Richard Lugar Center for Renewable Energy
INDIANAPOLIS -- Experts from across the state came together on July 9 in Indianapolis to discuss clean energy solutions to global warming that will have a positive impact on Indiana's economy and businesses, the environment and national security. The panel was convened by Environment America and the Richard Lugar Center for Renewable Energy in response to the recent U.S. Global Change Research Program report showing that Indiana is already experiencing more extreme storms, drought and flooding due to global warming.
"In Benton County, our primary goal is the preservation of our great agricultural soils," said Benton County Extension Director Jimmy Bricker. "We also need economic development. We found that commercial wind energy has been a win-win for our landowners/farmers and our local economy, which translates to everyone in the county."
"We have to do something now to prevent the worst effects of global warming."- Gabriel Filippelli, IUPUI Chair of Earth Sciences
Clean energy has been a bright spot in our economy in recent years. According to a survey of green businesses by the Pew Charitable Trusts, job growth in the emerging clean energy economy in our country has been more than twice as fast as in the economy as a whole -- 9.1 percent growth in green businesses, compared with 3.8 percent in all businesses combined.
Economists at the University of Massachusetts calculated that a $100 billion investment in building a clean energy economy could create as many as 2 million new, well-paying jobs in the United States in just two years, with 38,000 jobs here in Indiana. The panel of experts agreed that transitioning to a clean energy economy would benefit the state of Indiana.
"We have been growing at a fast pace since introducing our solar attic fan in 2003," said Bill Keith, President of the St. John-based manufacturing company SunRise Solar. "We are keeping jobs in Indiana by buying raw materials locally and assembling the product here as well. In 2003, sales were $40,000 and in 2009, sales will be nearly $4 million."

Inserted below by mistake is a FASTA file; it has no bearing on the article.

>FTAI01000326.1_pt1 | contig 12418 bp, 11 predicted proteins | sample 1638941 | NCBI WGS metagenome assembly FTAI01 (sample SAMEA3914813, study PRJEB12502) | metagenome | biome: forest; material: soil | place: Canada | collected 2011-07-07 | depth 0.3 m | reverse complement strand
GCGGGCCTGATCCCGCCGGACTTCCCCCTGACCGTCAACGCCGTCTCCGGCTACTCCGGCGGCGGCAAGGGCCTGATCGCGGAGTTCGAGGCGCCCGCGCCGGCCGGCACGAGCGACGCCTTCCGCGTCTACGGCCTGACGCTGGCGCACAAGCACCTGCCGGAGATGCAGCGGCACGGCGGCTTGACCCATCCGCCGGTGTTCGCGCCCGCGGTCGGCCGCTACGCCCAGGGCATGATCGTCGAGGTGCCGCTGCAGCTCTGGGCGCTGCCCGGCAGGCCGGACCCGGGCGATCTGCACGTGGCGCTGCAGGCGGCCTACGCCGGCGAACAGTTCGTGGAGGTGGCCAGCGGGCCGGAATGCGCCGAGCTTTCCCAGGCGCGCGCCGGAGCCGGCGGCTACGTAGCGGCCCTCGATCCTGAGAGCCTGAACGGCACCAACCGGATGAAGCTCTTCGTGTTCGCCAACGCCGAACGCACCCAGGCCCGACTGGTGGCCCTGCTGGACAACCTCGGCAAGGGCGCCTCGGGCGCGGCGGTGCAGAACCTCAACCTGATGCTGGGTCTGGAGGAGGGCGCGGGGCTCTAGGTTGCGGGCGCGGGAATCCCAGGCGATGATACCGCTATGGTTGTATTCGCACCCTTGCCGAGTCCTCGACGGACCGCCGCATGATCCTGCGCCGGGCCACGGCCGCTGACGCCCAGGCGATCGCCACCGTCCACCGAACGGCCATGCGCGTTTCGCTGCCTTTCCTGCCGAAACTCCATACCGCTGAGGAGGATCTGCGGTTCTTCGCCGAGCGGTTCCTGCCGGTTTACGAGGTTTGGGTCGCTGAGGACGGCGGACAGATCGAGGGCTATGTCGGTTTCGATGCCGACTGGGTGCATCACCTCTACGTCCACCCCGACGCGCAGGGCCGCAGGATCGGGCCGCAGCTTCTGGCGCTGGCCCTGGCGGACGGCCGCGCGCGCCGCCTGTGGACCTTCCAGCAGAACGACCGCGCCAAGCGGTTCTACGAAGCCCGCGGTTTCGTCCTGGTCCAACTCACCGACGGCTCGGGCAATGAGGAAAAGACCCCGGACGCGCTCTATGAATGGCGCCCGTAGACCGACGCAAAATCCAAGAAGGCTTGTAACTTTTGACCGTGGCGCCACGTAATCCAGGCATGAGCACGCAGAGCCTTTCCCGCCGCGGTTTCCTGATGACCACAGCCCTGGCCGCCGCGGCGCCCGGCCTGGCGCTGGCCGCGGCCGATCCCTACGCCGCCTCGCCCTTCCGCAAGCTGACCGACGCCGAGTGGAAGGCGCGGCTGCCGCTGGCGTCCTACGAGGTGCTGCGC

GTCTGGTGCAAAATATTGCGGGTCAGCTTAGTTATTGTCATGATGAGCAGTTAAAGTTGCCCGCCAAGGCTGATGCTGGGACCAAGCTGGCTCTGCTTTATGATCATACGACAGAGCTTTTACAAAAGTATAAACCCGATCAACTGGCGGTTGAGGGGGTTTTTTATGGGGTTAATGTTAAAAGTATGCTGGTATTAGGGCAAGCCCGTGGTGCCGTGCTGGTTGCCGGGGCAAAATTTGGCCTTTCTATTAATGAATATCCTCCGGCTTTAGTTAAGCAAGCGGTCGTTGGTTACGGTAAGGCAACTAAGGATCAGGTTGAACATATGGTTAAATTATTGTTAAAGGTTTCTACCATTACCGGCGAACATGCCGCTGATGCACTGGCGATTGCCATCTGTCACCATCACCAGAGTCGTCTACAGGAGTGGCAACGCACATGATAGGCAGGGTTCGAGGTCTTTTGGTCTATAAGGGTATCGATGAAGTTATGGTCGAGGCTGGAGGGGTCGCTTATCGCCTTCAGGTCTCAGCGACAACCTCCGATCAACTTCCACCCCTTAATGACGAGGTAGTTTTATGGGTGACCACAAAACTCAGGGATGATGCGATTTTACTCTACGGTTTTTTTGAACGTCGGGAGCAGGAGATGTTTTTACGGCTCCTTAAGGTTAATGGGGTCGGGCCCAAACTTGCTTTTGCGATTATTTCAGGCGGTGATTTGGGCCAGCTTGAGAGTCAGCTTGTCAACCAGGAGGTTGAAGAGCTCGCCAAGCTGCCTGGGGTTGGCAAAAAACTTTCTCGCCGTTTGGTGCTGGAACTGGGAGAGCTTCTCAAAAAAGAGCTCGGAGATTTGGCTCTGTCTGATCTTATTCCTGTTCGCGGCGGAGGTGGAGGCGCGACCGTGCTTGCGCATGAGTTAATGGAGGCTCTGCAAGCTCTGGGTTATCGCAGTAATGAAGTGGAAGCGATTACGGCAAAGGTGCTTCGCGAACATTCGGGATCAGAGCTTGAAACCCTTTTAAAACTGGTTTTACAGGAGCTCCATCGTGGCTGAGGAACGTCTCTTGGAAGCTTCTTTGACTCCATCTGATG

In addition to creating jobs, jump-starting business and solving global warming, a clean energy economy will reduce our dependence on fossil fuels. Burning fossil fuels -- coal, oil, and natural gas -- is responsible for the vast majority of U.S. global warming emissions. Environment America recently calculated that the state of Indiana is on track to spend up to $691 billion dollars on oil, coal and natural gas by 2030 -- 4.9 times the combined annual pay of every Hoosier.
"We have been growing at a fast pace since introducing our solar attic fan in 2003."- Bill Keith, President, SunRise Solar
The report discussed at today's event, Global Climate Change Impacts in the United States, is the most definitive scientific assessment to date of the impacts of global warming on the United States and reinforces the urgency of acting now to reduce pollution. The report shows that average temperatures in the Midwest have risen in recent decades, with the largest increases in winter. Heavy downpours are now twice as frequent as they were a century ago. Both summer and winter precipitations have been above average for the last three decades, the wettest period in a century. The report projects that the observed patterns of temperature increases and precipitation changes will continue, with larger changes expected under higher emissions scenarios.
"Sizable early cuts in emissions would significantly reduce the pace and the overall amount of climate change," the report says. "Earlier cuts in emissions would have a greater effect in reducing climate change than comparable reductions made later."
"The science is in," said IUPUI Chair of Earth Sciences Gabriel Filippelli. "We have to do something now to prevent the worst effects of global warming. By repowering America with clean energy, we can not only stop the worst effects of global warming, but we can recharge our economy, creating millions of jobs in the process."
Environment America is a federation of state-based, citizen-funded environmental organizations advocating for clean air, clean water, and open space.
For more information
LuCinda Hohmann, , 715-379-9412
Kyle Cline, 317-278-4723